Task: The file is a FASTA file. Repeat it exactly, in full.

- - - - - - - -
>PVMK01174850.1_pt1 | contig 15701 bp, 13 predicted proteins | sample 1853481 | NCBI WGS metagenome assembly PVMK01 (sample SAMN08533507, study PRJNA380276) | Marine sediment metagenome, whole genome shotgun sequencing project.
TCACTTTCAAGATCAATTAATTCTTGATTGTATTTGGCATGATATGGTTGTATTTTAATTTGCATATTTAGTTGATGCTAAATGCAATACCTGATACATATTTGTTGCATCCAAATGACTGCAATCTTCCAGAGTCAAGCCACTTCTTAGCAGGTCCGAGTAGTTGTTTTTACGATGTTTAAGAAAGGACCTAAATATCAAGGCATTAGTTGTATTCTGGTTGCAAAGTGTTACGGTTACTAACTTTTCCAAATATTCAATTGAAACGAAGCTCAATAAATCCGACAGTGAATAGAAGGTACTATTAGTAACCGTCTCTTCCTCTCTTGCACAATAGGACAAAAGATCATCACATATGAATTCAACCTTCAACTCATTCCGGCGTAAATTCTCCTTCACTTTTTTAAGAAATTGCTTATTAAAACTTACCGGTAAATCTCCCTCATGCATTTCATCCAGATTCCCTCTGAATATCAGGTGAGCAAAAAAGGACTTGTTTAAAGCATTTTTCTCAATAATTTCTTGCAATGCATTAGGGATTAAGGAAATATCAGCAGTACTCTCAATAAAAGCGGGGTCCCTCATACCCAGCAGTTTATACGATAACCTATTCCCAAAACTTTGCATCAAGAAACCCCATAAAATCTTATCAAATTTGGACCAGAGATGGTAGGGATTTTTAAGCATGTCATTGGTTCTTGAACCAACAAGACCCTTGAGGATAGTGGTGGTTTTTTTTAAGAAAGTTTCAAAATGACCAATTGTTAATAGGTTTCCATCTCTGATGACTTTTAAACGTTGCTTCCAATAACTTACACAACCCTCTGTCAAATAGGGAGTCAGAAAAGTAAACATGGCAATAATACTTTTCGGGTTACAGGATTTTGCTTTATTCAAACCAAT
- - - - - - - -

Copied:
>PVMK01174850.1_pt1 | contig 15701 bp, 13 predicted proteins | sample 1853481 | NCBI WGS metagenome assembly PVMK01 (sample SAMN08533507, study PRJNA380276) | Marine sediment metagenome, whole genome shotgun sequencing project.
TCACTTTCAAGATCAATTAATTCTTGATTGTATTTGGCATGATATGGTTGTATTTTAATTTGCATATTTAGTTGATGCTAAATGCAATACCTGATACATATTTGTTGCATCCAAATGACTGCAATCTTCCAGAGTCAAGCCACTTCTTAGCAGGTCCGAGTAGTTGTTTTTACGATGTTTAAGAAAGGACCTAAATATCAAGGCATTAGTTGTATTCTGGTTGCAAAGTGTTACGGTTACTAACTTTTCCAAATATTCAATTGAAACGAAGCTCAATAAATCCGACAGTGAATAGAAGGTACTATTAGTAACCGTCTCTTCCTCTCTTGCACAATAGGACAAAAGATCATCACATATGAATTCAACCTTCAACTCATTCCGGCGTAAATTCTCCTTCACTTTTTTAAGAAATTGCTTATTAAAACTTACCGGTAAATCTCCCTCATGCATTTCATCCAGATTCCCTCTGAATATCAGGTGAGCAAAAAAGGACTTGTTTAAAGCATTTTTCTCAATAATTTCTTGCAATGCATTAGGGATTAAGGAAATATCAGCAGTACTCTCAATAAAAGCGGGGTCCCTCATACCCAGCAGTTTATACGATAACCTATTCCCAAAACTTTGCATCAAGAAACCCCATAAAATCTTATCAAATTTGGACCAGAGATGGTAGGGATTTTTAAGCATGTCATTGGTTCTTGAACCAACAAGACCCTTGAGGATAGTGGTGGTTTTTTTTAAGAAAGTTTCAAAATGACCAATTGTTAATAGGTTTCCATCTCTGATGACTTTTAAACGTTGCTTCCAATAACTTACACAACCCTCTGTCAAATAGGGAGTCAGAAAAGTAAACATGGCAATAATACTTTTCGGGTTACAGGATTTTGCTTTATTCAAACCAAT